The June prepayment report, released last Tuesday, showed prepayments on FNMA 30-year 5.5s increased to an "eye-popping" 42 CPR, which is a 159% rise from May, said analysts from Credit Suisse First Boston.

Recently originated 30-year conventional 5.5s set the prepayment pace for the June report. Speeds increased sharply in 2002 and 2003 vintages, said Bear Stearns in a report released Tuesday morning.

Bear said that in the conventional 30-year 2003 vintage (with $273 billion outstanding) Fannie 5.5s surged to 20.8 CPR from 7.2 CPR. Meanwhile, the smaller and more seasoned 2002 vintage (with $141 billion outstanding and a WAC nine basis points higher) jumped to 42.4 CPR from 18.6 CPR.

"This was clearly the sweet spot' of the refinancing pipeline as these borrowers were the easiest and most lucrative to refinance," Bear wrote. "With a WALA of eight, the jump in 2002 5.5s confirms the shortening of the refinancing aging ramp in the current wave."

Bear Stearns noted that the 5.0% coupon was unresponsive in this report, going up to 3.8 CPR from 1.3 CPR in May. Analysts said that they expect to see a much larger response emerging in this coupon

in next month's report. Aside from these, conventional 30-year 6.0s showed considerable gains as well. This was particularly apparent in 2002 vintage FNMA, which increased to 60.4 CPR from 46.2 CPR.

In a Merrill Lynch report released last Wednesday, the firm said that the higher-than-expected speeds on 5.5s is probably related to a number of factors, such as the improved systems and capacity over the past one to two years, which have likely made processing time slightly faster. Merrill also noted that while speeds on 5.5s were faster than expected for the June prepayment report, it remains well below projections compared to the next reporting period.

Merrill also noted that although there was a sharp jump in 5.5s, high premium speeds had actually dipped this month. For instance, 2000-2001 vintage 7s and 7.5s dropped by roughly 1 CPR while more seasoned vintages fell by 4 to 5 CPR.

"We believe that this is due to the focus of mortgage bankers on refinancing the higher balance 5.5s and reducing the attention paid to the more seasoned premiums, which can still be refinanced later even if rates rise," wrote analysts. They added that this probably will not be a long-term trend, and it is expected to reverse somewhat over time.

The arguments presented basically look at the high speeds on 5.5s in terms of lags. Merrill said that in general, processing time is quicker, especially when it comes to lower coupons, during times of high refinancing activity. Investors should be cautious about extrapolating this one-month acceleration of speeds on 5.5s to all future months.

However, Merrill does not believe that the current speeds can be attributed entirely to lags. Some of the acceleration is likely due to the fact that 5.5s of 2002 are probably among the most efficient refinancers. These borrowers were the first to obtain the low rate when it was first available, and they were probably equally efficient at taking advantage of the new low rates, which were available in May-June.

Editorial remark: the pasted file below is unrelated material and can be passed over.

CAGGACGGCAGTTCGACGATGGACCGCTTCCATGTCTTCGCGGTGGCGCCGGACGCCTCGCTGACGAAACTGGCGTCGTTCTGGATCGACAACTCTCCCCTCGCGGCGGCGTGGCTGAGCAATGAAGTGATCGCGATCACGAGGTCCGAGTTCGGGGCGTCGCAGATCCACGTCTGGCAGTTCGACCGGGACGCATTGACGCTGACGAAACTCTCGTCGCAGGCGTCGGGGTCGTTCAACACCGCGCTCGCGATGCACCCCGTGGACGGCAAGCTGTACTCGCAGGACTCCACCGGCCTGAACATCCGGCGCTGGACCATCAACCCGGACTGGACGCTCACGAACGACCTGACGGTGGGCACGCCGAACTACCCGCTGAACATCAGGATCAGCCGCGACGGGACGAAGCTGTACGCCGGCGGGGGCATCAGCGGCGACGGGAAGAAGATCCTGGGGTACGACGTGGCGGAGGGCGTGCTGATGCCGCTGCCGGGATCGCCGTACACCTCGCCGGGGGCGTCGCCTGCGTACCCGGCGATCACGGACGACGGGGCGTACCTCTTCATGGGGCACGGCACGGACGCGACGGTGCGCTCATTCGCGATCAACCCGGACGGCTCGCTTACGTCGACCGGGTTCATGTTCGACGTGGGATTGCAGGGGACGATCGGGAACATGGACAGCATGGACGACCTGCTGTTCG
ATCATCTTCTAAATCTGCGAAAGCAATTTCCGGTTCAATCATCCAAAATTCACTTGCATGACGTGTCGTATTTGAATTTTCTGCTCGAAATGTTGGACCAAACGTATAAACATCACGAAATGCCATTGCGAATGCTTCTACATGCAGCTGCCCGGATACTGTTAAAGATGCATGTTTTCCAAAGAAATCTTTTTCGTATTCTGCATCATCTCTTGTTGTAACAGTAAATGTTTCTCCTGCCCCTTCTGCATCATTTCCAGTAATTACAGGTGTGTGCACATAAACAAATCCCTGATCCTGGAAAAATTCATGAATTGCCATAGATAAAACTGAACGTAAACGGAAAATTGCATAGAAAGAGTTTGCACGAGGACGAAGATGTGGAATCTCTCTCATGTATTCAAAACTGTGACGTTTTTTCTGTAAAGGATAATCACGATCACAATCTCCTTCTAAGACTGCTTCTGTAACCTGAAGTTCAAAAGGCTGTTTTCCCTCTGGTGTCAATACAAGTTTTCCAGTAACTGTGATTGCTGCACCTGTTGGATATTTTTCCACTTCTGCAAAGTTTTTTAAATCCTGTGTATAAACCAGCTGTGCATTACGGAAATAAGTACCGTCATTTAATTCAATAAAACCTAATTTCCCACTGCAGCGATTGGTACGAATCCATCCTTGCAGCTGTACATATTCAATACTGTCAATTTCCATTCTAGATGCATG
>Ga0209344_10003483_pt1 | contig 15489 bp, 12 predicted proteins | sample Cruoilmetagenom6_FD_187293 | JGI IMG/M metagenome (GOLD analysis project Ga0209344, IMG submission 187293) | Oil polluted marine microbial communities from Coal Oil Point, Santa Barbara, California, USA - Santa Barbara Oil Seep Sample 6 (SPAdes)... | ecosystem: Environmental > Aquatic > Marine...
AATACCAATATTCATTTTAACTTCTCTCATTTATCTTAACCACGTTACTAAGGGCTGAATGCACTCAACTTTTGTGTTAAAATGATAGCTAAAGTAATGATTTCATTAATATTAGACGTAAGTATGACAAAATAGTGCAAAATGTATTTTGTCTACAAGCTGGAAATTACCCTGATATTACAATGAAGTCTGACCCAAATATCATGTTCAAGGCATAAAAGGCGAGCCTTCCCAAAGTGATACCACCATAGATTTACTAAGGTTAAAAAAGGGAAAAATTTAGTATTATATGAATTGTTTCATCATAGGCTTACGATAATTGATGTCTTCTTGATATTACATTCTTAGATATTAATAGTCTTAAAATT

Other analysts said that the strong refinancing response seen in this sector is because the borrowers, who had average balances of $160,000 to $167,000, were faced with a first-time opportunity to refinance during this reporting period.

Other coupons

Analysts said at and above the 6.5% coupon level, conventional 30-year issues exhibited a muted response in June's report. Meanwhile, 1998 and later vintages of the 6.5% coupon went up modestly and the 1993 vintage decreased by 3 CPR. Higher up in the coupon stack, most issues were flat to slightly slower.

Most notable in the June report was a divergence in the response between lower coupon (6.0s and lower) and higher coupon (6.5s and higher) issues, Bear analysts said. The lower coupons, particularly 5.5s, witnessed a significant jump in speeds due to the first-time opportunity to refinance. For 6.5s and higher, the average lag rate for this report was not sufficient to push speeds considerably higher. Since June's report corresponds to a mortgage rate of roughly 5.5% and MBA Refi Index results ranging from 7500 to 8000, Bear expects to see additional increases happen in next month's report as a response to a record low in mortgage rates of 5.25% and a 10,000 peak in the Refi Index. Furthermore, analysts expect more seasoned and higher coupon issues to respond to those rates even though they looked relatively unresponsive in the current report.

Meanwhile, CSFB expects peak prepayments in the July report in most cohorts, flattening in August, and a slight drop in September. The firm is revising its expectations for the July report - bringing its estimates closer to the expected speeds for August on 30-year 5.5s and 15-year 5s. Slight upward revisions are predicted in 30-year 5s and 15-year 4.5s. JPMorgan Securities predicts that overall speeds to have a 10% pickup in July with 2002 5.5s accelerating by almost 20% to 25%. Speeds in August should be flat to July while the recent selloff is probably going to have an impact on September speeds.

Merrill Lynch said that regardless of the coming peak in conventional 5.5s, prepayments are headed downward. With current coupon yields now at 4.90%, and the mortgage rate probably around 5.55% (reported last Wednesday), the firm expects speeds to fall back into the mid-30s by the fall.

In the GNMA sector, speeds in the lower coupons generally kept abreast with their conventional counterparts, with 5.5s of 2003 rising nearly 13 CPR (20.4 from 7.5), and 2002 5.5s adding nearly 17 CPR (34.4 from 16.8). In the higher coupons (those above the 6.5% coupon), most GNMA speeds were flat to slightly higher.

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